The jury is still out!
As I started to listen to the recording, I thought of a talk I attended a couple of years ago (I think the speaker was Rob Bolitho), in which the notion of being ‘learning centred’ rather than ‘learner centred’ was emphasised. That is what I often try to implement in my classes, offering the students choices over how they approach a task (individually or in groups, for example, or allowing them to adapt the format or content of the activity. My role in this is to provide assistance where needed whether it be the form of language input, ideas or critical feedback.
However, I do also indulge in ‘teacher fronted’ moments in which I draw the attention of the whole class to common errors being made or give general feedback on their progress so far Introductions to topics are also quite teacher-centred with lots of teacher to whole class interaction.
As ever, it’s all a matter of using the approach that best suits the aims of that particular stage of the lesson.
Thanks for another thought-provoking Sunday morning post!
P.S. As for re-arranging the classroom physically, much like exercise and diet, that’s something I always have good intentions about but never keep going long-term. 🙂
Thanks, Dave. I do in fact mention the learnING-centred vs. learnER-centred distinction, as my 4th (I think) ‘level’ of learner-centredness, but perhaps I don’t make it clear enough. At the same time, I’m not entirely sure that the distinction is clear-cut.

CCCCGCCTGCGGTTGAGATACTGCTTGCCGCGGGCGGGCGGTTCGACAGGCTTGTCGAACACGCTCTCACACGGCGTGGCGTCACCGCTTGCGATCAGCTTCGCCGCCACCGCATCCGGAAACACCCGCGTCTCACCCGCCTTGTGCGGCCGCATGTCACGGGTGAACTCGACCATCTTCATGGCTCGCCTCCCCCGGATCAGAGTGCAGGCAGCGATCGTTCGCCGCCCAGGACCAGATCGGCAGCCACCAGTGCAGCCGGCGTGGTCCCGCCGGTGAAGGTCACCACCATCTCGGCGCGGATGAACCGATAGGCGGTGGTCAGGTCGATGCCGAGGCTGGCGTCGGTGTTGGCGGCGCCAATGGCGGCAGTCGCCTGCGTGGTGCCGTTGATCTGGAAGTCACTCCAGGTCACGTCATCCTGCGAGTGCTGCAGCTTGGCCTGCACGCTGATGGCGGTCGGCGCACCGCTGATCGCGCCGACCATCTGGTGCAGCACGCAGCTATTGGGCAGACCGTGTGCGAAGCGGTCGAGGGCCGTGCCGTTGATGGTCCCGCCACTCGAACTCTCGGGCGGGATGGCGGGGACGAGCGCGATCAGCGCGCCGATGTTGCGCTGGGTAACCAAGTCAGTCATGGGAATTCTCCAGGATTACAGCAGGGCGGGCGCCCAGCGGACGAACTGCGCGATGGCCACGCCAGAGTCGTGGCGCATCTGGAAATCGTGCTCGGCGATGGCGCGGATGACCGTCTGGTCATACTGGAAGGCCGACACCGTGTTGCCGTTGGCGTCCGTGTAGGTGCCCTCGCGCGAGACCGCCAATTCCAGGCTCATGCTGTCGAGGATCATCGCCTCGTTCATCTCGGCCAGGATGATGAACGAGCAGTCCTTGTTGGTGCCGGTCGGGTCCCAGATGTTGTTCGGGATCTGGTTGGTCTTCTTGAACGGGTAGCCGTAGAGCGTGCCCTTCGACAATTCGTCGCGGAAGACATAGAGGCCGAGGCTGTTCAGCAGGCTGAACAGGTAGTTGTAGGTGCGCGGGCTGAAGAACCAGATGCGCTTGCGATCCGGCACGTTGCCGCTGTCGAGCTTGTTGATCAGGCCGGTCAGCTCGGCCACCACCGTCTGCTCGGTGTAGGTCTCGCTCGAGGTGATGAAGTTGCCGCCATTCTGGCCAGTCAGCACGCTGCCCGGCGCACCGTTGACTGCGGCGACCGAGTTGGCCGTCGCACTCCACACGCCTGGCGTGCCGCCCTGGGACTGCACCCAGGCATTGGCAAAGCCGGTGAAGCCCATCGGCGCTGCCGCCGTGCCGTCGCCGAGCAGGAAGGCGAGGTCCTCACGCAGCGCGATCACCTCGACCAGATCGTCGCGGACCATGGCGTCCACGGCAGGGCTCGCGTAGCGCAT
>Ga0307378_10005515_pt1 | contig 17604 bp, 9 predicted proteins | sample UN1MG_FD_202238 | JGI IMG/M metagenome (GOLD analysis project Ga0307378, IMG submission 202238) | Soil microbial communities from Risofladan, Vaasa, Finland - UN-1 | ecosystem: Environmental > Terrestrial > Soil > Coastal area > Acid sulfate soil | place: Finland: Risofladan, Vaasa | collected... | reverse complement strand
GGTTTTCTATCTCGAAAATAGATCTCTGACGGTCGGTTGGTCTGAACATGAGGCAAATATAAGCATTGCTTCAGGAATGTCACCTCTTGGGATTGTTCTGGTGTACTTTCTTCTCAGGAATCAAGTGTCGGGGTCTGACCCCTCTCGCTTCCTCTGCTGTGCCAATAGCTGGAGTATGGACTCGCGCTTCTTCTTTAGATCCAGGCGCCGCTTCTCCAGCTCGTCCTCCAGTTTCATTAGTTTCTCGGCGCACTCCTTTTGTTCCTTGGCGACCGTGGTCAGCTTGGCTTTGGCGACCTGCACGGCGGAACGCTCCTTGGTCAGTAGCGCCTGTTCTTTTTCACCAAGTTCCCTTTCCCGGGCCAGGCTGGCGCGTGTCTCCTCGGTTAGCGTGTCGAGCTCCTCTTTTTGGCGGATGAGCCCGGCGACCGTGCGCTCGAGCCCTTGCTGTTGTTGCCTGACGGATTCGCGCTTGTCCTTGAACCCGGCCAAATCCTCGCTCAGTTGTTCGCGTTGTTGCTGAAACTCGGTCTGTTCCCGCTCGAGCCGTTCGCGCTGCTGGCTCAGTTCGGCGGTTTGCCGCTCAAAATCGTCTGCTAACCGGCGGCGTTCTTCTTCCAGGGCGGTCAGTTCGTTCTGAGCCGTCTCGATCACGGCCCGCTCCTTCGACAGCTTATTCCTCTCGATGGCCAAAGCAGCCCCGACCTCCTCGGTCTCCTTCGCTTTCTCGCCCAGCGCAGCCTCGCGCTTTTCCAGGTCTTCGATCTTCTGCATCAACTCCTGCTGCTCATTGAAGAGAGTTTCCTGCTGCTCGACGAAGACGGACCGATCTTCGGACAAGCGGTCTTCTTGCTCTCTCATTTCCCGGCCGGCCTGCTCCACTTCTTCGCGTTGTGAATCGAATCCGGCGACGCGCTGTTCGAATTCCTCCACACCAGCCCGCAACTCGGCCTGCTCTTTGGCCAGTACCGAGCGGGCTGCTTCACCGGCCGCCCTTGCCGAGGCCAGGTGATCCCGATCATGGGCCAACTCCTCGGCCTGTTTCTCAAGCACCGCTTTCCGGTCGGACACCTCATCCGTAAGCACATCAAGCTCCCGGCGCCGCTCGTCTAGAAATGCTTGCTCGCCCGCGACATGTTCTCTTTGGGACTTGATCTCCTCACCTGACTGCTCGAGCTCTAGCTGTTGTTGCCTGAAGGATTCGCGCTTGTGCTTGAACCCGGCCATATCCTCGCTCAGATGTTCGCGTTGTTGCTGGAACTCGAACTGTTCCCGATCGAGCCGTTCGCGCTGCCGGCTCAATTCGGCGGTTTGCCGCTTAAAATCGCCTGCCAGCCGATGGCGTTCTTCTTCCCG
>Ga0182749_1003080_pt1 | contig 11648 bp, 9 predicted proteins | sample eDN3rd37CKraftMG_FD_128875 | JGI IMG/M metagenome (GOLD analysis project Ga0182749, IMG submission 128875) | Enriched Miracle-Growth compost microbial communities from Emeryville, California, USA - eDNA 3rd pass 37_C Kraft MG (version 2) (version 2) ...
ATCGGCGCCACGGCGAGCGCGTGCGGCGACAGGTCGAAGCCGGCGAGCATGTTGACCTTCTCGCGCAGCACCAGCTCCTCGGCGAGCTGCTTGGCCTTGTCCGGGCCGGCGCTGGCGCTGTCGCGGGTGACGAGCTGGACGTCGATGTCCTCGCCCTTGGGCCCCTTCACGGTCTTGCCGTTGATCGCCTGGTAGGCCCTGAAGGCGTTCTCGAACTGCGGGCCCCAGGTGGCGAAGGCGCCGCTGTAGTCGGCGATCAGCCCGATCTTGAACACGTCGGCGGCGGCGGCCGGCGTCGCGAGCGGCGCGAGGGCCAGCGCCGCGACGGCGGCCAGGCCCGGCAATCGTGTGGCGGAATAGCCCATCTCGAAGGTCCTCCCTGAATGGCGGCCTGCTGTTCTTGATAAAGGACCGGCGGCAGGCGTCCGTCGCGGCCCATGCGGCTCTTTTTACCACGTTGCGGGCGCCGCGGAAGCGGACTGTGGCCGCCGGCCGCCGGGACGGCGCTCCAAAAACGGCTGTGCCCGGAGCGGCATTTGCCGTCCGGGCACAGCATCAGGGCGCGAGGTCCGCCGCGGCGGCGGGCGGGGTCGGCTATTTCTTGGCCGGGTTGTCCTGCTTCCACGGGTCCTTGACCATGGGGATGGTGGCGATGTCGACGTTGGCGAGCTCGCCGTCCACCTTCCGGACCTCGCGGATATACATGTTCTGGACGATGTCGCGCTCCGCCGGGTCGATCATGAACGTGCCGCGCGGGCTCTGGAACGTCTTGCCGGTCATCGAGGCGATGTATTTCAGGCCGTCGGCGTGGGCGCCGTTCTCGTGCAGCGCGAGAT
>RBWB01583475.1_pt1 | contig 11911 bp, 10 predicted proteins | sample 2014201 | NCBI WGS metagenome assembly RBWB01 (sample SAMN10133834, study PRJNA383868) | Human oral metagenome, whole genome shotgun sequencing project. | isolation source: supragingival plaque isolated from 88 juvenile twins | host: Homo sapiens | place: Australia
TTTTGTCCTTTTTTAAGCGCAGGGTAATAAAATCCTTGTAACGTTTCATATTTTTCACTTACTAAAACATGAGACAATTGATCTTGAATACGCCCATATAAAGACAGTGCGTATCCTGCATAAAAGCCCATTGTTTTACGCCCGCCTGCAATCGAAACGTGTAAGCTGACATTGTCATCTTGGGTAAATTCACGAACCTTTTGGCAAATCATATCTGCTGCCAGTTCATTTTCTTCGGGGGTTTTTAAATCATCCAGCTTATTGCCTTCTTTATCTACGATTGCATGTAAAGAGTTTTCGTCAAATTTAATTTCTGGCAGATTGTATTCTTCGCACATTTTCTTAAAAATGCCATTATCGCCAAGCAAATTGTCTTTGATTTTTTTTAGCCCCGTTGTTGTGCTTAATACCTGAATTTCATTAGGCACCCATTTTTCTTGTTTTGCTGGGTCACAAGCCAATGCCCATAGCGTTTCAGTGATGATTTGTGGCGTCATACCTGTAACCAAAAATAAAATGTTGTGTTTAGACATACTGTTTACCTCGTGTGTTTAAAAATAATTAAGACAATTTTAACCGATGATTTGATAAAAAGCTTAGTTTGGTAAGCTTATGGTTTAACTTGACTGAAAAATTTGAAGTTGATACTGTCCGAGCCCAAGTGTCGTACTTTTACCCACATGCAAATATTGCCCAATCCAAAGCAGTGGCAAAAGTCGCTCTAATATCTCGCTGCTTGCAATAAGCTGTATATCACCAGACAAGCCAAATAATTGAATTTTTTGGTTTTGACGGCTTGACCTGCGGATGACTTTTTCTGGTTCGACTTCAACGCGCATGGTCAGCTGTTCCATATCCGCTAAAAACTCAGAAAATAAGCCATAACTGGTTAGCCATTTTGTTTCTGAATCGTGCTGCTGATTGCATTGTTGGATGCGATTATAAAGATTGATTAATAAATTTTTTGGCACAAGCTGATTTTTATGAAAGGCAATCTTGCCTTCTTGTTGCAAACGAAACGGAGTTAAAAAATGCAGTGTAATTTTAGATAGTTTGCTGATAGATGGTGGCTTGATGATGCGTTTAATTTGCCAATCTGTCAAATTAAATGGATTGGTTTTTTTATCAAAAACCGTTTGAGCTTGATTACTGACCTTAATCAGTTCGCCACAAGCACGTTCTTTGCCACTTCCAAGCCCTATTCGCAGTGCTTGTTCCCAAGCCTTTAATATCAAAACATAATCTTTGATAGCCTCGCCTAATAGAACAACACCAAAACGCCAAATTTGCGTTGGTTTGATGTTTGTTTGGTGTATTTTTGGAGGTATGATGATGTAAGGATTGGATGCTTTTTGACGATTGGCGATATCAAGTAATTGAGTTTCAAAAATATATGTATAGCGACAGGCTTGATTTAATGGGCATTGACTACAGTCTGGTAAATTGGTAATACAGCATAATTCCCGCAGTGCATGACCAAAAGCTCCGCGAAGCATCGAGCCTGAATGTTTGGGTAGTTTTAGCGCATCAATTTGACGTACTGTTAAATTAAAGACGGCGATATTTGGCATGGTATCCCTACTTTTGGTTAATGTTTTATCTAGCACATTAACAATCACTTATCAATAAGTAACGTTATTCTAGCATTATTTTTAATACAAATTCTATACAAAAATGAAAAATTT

Sorry, I think the lack of clarity is mine – I was thinking of ‘learning-centred’ shortly before you brought it up but neglected to mention that. For me the distinction lies in the fact that a teacher-fronted or teacher-led section of a lesson (such as drawing attention to errors or expanding on a strucutre students seem unfamiliar with) can be learning-centred even though it is not strictly learner-entered….
(If that makes any sense!)
Adam, what you said was the first thing that came to mind when listened to Scott: how far ahead can I plan / should I even be planning?
The question of roles is something I’m very much in the throes of at the moment as I rework the assessment structure in my own classroom and try to create a (hopefully sound and solid) structure of peer-assessment.